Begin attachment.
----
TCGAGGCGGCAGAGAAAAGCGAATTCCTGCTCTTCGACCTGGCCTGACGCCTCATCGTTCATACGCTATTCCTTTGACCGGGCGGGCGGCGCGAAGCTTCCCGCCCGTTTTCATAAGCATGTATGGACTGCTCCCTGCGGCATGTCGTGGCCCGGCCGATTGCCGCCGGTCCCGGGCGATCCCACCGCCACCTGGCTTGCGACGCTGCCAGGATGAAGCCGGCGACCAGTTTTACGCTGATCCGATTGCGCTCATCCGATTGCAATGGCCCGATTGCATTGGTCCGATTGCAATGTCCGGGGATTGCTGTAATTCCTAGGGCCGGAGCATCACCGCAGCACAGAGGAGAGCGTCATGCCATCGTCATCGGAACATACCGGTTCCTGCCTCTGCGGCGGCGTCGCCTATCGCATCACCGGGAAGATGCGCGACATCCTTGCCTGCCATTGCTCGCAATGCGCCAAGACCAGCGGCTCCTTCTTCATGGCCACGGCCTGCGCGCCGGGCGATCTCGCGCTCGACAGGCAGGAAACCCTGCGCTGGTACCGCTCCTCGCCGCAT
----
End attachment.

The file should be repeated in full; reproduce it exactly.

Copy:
TCGAGGCGGCAGAGAAAAGCGAATTCCTGCTCTTCGACCTGGCCTGACGCCTCATCGTTCATACGCTATTCCTTTGACCGGGCGGGCGGCGCGAAGCTTCCCGCCCGTTTTCATAAGCATGTATGGACTGCTCCCTGCGGCATGTCGTGGCCCGGCCGATTGCCGCCGGTCCCGGGCGATCCCACCGCCACCTGGCTTGCGACGCTGCCAGGATGAAGCCGGCGACCAGTTTTACGCTGATCCGATTGCGCTCATCCGATTGCAATGGCCCGATTGCATTGGTCCGATTGCAATGTCCGGGGATTGCTGTAATTCCTAGGGCCGGAGCATCACCGCAGCACAGAGGAGAGCGTCATGCCATCGTCATCGGAACATACCGGTTCCTGCCTCTGCGGCGGCGTCGCCTATCGCATCACCGGGAAGATGCGCGACATCCTTGCCTGCCATTGCTCGCAATGCGCCAAGACCAGCGGCTCCTTCTTCATGGCCACGGCCTGCGCGCCGGGCGATCTCGCGCTCGACAGGCAGGAAACCCTGCGCTGGTACCGCTCCTCGCCGCAT